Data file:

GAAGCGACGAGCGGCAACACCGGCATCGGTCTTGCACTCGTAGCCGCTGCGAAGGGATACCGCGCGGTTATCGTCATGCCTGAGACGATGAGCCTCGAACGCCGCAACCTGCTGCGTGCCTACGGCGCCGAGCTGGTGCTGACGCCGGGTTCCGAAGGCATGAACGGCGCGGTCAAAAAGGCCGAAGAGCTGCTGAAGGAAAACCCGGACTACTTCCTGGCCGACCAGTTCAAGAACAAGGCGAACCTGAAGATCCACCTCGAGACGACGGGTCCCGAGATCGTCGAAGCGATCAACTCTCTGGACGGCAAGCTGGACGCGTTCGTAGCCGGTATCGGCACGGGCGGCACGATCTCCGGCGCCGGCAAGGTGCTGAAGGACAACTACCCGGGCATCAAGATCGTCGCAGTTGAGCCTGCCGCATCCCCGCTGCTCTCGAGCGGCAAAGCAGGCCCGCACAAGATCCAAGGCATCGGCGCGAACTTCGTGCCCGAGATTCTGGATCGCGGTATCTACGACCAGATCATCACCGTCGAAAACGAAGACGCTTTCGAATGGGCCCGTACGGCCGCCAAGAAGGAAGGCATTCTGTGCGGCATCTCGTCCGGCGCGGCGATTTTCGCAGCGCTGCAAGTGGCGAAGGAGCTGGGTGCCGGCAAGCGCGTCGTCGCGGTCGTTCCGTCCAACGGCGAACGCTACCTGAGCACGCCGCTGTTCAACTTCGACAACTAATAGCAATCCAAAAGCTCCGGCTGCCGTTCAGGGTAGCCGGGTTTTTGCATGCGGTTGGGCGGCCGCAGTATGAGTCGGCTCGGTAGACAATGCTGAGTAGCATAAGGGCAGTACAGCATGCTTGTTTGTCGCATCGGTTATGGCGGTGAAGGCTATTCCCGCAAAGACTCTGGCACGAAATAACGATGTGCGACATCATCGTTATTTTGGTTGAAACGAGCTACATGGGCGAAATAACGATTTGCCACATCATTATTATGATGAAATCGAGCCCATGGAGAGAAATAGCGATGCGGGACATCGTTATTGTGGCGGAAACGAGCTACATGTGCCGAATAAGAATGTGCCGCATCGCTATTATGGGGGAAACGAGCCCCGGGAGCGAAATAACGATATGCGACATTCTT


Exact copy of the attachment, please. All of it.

GAAGCGACGAGCGGCAACACCGGCATCGGTCTTGCACTCGTAGCCGCTGCGAAGGGATACCGCGCGGTTATCGTCATGCCTGAGACGATGAGCCTCGAACGCCGCAACCTGCTGCGTGCCTACGGCGCCGAGCTGGTGCTGACGCCGGGTTCCGAAGGCATGAACGGCGCGGTCAAAAAGGCCGAAGAGCTGCTGAAGGAAAACCCGGACTACTTCCTGGCCGACCAGTTCAAGAACAAGGCGAACCTGAAGATCCACCTCGAGACGACGGGTCCCGAGATCGTCGAAGCGATCAACTCTCTGGACGGCAAGCTGGACGCGTTCGTAGCCGGTATCGGCACGGGCGGCACGATCTCCGGCGCCGGCAAGGTGCTGAAGGACAACTACCCGGGCATCAAGATCGTCGCAGTTGAGCCTGCCGCATCCCCGCTGCTCTCGAGCGGCAAAGCAGGCCCGCACAAGATCCAAGGCATCGGCGCGAACTTCGTGCCCGAGATTCTGGATCGCGGTATCTACGACCAGATCATCACCGTCGAAAACGAAGACGCTTTCGAATGGGCCCGTACGGCCGCCAAGAAGGAAGGCATTCTGTGCGGCATCTCGTCCGGCGCGGCGATTTTCGCAGCGCTGCAAGTGGCGAAGGAGCTGGGTGCCGGCAAGCGCGTCGTCGCGGTCGTTCCGTCCAACGGCGAACGCTACCTGAGCACGCCGCTGTTCAACTTCGACAACTAATAGCAATCCAAAAGCTCCGGCTGCCGTTCAGGGTAGCCGGGTTTTTGCATGCGGTTGGGCGGCCGCAGTATGAGTCGGCTCGGTAGACAATGCTGAGTAGCATAAGGGCAGTACAGCATGCTTGTTTGTCGCATCGGTTATGGCGGTGAAGGCTATTCCCGCAAAGACTCTGGCACGAAATAACGATGTGCGACATCATCGTTATTTTGGTTGAAACGAGCTACATGGGCGAAATAACGATTTGCCACATCATTATTATGATGAAATCGAGCCCATGGAGAGAAATAGCGATGCGGGACATCGTTATTGTGGCGGAAACGAGCTACATGTGCCGAATAAGAATGTGCCGCATCGCTATTATGGGGGAAACGAGCCCCGGGAGCGAAATAACGATATGCGACATTCTT